Some organisations are now frantically referring to the “pandemic section” of their Business Continuity Plan (BCP) – which is usually the part that’s had the least development, since it’s not expected to be common. A British study from 2019 showed that only 54% of UK organisations had confidence in their BCP. The natural assumption is that Australian businesses would be in the same ballpark with their BCP, I would even go a far to say that mid-market organisations, without dedicated resources to operations and procedures, would have a lower confidence rate.
I’ve been asked about this a lot recently, so I’ve put together a few ideas that can work well:
Don’t Panic (in large, friendly letters)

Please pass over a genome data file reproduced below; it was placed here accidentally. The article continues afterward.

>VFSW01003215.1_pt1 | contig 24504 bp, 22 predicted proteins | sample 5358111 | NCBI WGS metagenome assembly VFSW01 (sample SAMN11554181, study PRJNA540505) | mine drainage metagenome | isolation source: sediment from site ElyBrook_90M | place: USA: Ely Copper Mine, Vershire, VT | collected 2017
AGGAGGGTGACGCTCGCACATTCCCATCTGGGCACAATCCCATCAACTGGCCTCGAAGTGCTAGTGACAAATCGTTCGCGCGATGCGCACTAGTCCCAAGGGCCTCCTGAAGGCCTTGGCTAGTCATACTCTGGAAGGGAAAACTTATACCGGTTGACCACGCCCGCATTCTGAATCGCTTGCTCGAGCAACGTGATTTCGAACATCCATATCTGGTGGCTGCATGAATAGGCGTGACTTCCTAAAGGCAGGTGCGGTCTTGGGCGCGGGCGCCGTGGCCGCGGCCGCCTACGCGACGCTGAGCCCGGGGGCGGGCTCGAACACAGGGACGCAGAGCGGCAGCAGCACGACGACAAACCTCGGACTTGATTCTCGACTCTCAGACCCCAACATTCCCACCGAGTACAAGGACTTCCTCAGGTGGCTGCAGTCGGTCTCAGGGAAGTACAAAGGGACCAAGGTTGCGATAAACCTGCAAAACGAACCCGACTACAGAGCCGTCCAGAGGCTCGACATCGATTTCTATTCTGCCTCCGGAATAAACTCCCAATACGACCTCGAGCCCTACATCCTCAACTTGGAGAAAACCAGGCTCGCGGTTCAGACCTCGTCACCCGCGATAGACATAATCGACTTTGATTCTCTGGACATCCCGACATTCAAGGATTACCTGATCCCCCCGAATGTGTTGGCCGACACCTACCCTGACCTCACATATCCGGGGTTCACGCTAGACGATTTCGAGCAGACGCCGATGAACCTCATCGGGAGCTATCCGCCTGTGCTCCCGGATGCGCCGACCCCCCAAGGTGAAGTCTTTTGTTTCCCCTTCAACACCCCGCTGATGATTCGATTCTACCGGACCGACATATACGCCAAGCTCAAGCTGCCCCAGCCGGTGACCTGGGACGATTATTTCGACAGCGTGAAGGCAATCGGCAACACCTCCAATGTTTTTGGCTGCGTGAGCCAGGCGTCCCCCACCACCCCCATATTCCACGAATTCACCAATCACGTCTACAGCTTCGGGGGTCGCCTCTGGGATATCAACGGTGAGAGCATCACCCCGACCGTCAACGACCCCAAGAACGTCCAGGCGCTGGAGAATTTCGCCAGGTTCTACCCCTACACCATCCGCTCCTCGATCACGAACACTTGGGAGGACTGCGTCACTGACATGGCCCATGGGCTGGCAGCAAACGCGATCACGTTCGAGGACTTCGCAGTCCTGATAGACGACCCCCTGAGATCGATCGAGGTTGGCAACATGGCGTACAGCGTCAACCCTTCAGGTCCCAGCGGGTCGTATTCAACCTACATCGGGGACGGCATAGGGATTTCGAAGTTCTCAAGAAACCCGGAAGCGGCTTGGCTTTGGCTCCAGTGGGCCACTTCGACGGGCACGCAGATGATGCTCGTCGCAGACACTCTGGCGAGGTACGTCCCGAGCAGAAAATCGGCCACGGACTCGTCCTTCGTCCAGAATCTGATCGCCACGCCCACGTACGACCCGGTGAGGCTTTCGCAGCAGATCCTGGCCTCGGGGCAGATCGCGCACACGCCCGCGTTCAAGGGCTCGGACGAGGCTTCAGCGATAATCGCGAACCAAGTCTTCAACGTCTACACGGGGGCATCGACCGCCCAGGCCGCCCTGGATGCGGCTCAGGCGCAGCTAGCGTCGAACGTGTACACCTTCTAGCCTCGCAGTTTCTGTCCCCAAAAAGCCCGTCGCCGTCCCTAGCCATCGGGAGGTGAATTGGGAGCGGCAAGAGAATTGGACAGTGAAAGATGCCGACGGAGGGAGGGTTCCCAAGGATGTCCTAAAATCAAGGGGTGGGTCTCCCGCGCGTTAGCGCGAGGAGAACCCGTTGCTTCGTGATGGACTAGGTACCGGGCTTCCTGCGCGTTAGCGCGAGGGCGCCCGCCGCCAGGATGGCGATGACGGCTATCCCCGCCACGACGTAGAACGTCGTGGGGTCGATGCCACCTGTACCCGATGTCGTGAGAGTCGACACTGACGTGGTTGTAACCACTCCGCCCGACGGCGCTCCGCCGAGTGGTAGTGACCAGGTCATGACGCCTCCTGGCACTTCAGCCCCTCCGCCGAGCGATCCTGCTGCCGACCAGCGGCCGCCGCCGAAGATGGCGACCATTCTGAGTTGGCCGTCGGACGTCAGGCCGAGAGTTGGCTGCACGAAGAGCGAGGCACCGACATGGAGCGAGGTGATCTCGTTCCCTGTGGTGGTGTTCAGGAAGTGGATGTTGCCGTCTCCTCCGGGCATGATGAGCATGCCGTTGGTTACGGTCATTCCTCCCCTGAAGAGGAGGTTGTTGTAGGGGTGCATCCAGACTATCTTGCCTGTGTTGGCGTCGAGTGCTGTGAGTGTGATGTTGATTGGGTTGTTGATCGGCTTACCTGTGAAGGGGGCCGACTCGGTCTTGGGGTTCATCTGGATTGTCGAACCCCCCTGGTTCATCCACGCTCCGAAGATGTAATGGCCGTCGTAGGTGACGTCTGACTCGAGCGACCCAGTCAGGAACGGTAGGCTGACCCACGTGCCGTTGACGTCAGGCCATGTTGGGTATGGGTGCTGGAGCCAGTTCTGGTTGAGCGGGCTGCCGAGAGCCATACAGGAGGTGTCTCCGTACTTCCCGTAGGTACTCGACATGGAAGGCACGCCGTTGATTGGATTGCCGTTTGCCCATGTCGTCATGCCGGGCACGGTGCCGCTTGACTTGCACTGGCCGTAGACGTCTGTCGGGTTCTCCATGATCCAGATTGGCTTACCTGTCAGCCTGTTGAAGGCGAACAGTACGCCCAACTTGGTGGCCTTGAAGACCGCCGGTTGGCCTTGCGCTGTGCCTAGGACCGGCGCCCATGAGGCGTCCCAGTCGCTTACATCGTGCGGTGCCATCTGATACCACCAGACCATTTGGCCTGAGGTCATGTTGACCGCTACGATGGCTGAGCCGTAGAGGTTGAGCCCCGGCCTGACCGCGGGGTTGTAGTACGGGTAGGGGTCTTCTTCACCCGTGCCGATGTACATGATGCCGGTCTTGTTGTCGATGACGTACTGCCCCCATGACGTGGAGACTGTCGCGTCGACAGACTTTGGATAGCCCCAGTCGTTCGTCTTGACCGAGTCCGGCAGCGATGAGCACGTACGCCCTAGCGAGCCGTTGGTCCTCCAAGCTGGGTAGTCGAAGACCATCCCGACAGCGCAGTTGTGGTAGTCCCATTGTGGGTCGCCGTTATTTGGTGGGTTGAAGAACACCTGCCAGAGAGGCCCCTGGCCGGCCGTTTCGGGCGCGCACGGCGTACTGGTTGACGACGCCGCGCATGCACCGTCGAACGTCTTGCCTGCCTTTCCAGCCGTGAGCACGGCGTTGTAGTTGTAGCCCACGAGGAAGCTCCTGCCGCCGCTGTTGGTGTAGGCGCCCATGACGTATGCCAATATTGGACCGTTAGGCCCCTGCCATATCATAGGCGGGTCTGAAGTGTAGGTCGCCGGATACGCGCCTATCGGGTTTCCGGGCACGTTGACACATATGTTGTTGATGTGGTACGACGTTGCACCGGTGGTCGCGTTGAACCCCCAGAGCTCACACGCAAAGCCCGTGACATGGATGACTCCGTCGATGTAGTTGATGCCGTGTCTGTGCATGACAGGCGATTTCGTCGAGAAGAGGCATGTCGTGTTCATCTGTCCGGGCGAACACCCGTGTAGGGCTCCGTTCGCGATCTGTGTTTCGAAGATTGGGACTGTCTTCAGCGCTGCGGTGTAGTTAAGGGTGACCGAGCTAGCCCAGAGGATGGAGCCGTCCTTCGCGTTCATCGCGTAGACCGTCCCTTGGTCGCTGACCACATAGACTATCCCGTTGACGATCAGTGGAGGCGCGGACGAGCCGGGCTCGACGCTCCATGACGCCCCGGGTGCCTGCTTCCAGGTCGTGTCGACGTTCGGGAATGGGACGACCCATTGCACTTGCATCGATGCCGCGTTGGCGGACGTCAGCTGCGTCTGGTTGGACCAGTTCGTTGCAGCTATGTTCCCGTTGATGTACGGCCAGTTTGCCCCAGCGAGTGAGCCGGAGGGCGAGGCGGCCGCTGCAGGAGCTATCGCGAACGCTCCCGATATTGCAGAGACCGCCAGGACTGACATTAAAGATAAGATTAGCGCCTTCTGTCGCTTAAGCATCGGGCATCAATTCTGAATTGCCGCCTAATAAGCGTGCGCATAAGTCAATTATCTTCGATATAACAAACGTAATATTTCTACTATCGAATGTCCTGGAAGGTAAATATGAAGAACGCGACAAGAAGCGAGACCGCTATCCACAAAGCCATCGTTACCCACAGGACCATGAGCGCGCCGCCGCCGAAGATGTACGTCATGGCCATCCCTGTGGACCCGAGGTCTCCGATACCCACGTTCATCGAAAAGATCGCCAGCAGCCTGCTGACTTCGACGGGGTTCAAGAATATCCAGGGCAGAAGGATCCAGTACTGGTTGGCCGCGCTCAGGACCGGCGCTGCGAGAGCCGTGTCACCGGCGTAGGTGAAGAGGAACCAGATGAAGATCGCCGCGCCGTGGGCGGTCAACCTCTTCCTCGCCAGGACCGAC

As leaders, people will ask us a lot of questions, and there will be many we can’t answer because of the whole uncharted territory thing. But leaders are in their position because they can lead people through such waters with a calm, inclusive and compassionate head. It’s not our job to have all the answers, nor even to go away and research them all, but to know which ones to have to hand, and where to send people for more info, such as the comprehensive information being communicated by health authorities (and, specifically, not the latest news headlines!) If there is someone in your team who can be tasked with centralising updates on your company, suppliers and partners, conferences that may have been canceled, localised changes to transport and travel advice, this can be a big help to quell rumours.